Yes Minister – Sir Humphrey raises his glass to centralised government Procurement

Over the next week or so, we’re featuring some of our attempts at humour from 2013.  We’ll start today with our homage to the brilliant Yes Minster and Yes Prime Minister series, written by Antony Jay and Jonathan Lynn.

- Humphrey, do come in.

Thank you Minister.  I’ve brought Colin with me. Colin is our Commercial Director.

- Really? I have a Commercial Director?

Yes, we used to call him Head of Purchasing but we thought Commercial sounded more… dynamic and twenty-first century somehow.

- Well it’s nice to meet you Colin. Now, this is all about the new Cabinet Office plans for greater centralisation of procurement isn’t it? Francis Maude, master of the universe. Never liked him, you know. We fell out during the leadership election of ..

Yes Minister, we’re well aware of that, you have pointed that out a number of times to me over the past three years and indeed to many of your senior civil servants. But putting personal feelings aside, we do need to show some cognisance of his recommendations, I feel, in the spirit of good governance and indeed government.

- Thank you Humphrey. I’m sure you’re right. So what does he want this time? Colin, this is your area?

Minister, yes it is. Basically, we already use a number of the Government Procurement Service central contracts, but now we are being required to use them. And Cabinet Office expect us to actually lose the staff we have internally who currently buy those items – that ranges from IT equipment to marketing, training services to print.

- But that means my budget will be reduced too, doesn’t it? Fewer staff, less money. That’s not good.

No Minister. But Colin does have a rather clever idea.

Well, whilst we won’t need people doing the actual buying, we will of course need people here to make sure our needs and requirements are collected and communicated to GPS in order to allow them to buy what we actually want. We’ll then have to manage the service we receive from GPS – they will become in effect an important supplier to us themselves. An outsourced service provider, if you will.

So Minister, what this means is that Colin believes he will need to lose 10 roles from his team as that work is transferred to GPS. However, he calculates that, in order to preserve your ultimate financial and indeed statutory responsibilities as accounting officer, then he will need approximately 9 staff to handle requirements management and contract delivery performance from GPS.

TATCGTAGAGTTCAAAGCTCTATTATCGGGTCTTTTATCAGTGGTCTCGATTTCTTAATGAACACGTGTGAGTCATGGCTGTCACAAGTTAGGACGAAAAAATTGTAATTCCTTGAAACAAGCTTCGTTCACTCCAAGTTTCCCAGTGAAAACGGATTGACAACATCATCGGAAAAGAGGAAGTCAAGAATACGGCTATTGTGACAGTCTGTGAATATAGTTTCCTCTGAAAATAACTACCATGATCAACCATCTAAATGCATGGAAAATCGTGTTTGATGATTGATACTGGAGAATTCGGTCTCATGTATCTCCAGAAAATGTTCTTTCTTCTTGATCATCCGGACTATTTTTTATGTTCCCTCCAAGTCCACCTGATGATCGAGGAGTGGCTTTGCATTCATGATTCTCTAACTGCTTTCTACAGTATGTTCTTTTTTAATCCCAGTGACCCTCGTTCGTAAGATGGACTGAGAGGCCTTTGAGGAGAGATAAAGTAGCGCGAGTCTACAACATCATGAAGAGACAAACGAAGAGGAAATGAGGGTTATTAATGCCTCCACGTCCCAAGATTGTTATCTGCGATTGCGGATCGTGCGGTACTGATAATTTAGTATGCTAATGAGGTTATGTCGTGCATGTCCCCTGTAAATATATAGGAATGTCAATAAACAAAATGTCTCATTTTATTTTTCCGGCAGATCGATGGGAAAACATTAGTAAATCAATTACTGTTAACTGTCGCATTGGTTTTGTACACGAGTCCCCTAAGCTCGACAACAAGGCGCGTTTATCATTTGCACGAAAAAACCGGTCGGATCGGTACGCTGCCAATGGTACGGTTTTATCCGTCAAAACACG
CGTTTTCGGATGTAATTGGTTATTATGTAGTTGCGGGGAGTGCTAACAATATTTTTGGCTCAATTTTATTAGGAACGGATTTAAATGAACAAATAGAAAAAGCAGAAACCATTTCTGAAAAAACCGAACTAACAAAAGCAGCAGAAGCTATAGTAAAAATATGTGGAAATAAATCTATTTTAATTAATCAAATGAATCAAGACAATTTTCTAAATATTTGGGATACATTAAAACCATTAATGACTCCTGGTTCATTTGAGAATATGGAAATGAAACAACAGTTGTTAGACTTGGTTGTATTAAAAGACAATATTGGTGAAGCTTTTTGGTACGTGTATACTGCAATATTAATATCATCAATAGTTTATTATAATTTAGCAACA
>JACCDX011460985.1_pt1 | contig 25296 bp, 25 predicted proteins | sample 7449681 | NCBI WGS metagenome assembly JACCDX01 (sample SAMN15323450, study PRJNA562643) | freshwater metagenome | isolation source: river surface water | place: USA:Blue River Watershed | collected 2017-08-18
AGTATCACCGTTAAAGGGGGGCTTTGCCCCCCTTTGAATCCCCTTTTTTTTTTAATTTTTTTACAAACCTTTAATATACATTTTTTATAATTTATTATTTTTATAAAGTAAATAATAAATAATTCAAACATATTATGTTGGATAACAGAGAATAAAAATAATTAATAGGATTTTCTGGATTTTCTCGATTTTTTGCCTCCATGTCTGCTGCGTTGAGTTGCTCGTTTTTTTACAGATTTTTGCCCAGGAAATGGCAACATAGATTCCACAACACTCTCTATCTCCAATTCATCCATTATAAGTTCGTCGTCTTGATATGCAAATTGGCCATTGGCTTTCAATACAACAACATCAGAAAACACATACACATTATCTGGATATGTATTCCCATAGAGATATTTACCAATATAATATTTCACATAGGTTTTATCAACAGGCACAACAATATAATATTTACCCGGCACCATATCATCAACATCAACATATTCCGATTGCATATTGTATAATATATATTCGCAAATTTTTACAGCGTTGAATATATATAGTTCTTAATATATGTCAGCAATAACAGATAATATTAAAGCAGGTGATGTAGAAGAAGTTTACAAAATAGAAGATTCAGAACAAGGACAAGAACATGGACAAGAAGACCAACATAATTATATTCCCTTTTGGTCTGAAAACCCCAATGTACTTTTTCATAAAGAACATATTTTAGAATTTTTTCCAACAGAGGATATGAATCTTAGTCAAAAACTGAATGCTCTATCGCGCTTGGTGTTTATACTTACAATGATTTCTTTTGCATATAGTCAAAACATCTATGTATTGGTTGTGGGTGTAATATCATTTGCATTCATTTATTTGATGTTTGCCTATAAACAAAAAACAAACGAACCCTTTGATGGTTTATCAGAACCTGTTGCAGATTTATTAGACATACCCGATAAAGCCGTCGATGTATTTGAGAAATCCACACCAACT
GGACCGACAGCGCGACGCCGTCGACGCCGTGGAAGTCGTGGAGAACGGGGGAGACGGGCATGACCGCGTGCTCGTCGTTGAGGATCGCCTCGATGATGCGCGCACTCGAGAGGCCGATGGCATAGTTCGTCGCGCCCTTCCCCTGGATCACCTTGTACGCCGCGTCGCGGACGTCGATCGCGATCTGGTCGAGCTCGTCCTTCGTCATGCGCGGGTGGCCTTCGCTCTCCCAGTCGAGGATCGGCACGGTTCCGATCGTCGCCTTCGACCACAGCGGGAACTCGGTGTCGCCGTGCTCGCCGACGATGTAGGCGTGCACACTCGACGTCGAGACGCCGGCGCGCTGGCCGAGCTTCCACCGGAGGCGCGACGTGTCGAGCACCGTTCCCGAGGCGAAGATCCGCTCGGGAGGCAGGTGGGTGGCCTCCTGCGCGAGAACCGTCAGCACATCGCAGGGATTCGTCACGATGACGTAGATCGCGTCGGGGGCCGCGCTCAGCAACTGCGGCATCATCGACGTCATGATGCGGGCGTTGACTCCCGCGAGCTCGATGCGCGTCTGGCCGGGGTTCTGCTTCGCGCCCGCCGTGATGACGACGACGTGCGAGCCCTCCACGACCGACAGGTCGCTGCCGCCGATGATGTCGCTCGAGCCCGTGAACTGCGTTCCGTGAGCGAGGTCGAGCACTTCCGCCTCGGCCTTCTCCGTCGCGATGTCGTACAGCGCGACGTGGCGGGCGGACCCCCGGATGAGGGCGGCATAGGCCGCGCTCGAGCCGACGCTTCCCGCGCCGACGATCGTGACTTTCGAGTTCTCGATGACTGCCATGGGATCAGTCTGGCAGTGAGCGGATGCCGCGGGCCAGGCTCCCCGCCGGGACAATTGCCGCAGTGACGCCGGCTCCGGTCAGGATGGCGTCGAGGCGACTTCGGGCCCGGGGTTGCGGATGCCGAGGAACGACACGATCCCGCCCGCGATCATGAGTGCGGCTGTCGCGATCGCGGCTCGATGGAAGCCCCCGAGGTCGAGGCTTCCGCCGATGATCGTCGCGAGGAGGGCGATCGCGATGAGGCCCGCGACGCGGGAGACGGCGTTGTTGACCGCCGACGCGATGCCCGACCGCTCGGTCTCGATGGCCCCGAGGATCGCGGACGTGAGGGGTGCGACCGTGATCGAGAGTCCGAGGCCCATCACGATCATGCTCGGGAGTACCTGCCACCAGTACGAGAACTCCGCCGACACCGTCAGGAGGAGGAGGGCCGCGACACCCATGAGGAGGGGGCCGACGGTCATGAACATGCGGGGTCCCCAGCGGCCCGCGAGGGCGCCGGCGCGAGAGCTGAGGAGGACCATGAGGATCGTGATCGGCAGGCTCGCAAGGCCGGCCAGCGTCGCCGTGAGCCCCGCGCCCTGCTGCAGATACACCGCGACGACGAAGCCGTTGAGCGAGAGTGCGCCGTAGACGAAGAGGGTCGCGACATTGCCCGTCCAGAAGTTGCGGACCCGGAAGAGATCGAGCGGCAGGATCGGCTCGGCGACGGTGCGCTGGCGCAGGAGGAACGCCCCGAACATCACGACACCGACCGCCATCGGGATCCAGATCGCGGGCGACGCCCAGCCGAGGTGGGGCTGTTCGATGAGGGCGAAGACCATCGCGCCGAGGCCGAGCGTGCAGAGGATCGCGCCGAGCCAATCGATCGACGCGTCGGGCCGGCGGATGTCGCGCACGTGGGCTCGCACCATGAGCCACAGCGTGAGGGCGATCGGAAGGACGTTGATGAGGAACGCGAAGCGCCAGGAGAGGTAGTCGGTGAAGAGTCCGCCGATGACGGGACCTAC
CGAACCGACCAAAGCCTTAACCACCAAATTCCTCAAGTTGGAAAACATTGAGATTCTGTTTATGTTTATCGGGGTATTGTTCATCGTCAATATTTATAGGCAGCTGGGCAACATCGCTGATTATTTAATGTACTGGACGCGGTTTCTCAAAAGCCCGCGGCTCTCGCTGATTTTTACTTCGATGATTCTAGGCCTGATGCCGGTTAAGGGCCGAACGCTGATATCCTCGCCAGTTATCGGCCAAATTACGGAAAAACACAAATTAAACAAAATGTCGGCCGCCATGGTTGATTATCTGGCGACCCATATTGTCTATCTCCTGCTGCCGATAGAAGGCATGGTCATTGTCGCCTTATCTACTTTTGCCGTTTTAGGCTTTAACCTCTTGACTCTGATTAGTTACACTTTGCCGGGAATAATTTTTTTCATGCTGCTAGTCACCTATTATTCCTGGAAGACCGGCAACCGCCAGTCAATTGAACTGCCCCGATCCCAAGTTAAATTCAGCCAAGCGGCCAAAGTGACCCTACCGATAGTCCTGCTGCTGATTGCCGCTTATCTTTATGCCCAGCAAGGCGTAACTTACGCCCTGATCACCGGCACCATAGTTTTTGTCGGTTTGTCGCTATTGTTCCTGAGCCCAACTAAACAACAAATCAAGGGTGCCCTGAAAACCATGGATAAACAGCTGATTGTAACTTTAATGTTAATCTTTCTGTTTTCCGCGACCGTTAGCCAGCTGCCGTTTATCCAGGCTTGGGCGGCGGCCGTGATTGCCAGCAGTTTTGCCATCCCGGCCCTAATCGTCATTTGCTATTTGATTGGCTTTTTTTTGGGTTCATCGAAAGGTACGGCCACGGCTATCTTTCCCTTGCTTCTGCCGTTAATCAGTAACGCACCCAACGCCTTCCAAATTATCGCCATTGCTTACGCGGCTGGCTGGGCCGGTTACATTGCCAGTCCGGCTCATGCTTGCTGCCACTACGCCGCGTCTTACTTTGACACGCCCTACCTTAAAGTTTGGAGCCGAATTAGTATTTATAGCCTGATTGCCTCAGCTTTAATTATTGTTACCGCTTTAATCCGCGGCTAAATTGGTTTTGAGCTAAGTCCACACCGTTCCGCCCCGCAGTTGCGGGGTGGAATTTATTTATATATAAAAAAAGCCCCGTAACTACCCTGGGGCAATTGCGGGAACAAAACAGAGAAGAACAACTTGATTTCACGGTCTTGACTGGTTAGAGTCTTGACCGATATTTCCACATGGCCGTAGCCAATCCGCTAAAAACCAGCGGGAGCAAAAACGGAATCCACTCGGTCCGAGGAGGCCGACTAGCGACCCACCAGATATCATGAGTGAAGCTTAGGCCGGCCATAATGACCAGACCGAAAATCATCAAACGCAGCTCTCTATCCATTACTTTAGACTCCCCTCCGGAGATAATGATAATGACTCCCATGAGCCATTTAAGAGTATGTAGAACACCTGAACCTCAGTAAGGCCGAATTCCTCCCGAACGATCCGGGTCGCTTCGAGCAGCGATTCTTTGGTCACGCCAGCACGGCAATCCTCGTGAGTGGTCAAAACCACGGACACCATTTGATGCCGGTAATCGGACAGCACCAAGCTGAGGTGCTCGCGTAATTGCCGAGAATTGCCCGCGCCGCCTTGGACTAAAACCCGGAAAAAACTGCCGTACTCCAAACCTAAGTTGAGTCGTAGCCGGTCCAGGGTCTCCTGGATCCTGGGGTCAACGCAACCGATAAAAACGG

- A net loss  of 1 then?

Yes Minster. I think we can cope with that.

- But aren’t we worried about losing our freedom to choose our own suppliers?

Minister, Colin tells me that these are not our most important spend areas anyway. And of course, it does give us an excuse if anything goes wrong  - let’s say our customer service levels drop, we can blame Cabinet Office and GPS for choosing such a terribly ineffective print supplier, or the wrong sort of call centre contract, or the wrong IT that they forced us to buy!

And then we have the new Crown Commercial Representatives – I don’t think our major suppliers will be offering them too much in the way of additional savings. We have had a quiet word about that already with their account directors. But it is another opportunity for us to deflect any criticisms – if a supplier lets us down, we can say that the Crown Representative caused it by pushing the supplier into inappropriate cost reductions.

- Very good Humphrey, I hadn’t thought of that.  So we lose a little bit of autonomy, but gain a whole new set of excuses.

Yes Minster, indeed.

- But what about this Complex Transactions Group that is going to help us with our large IT programmes?

That is perhaps even more interesting, Minister. Can I pour you another coffee before we start on that? (to be continued…)

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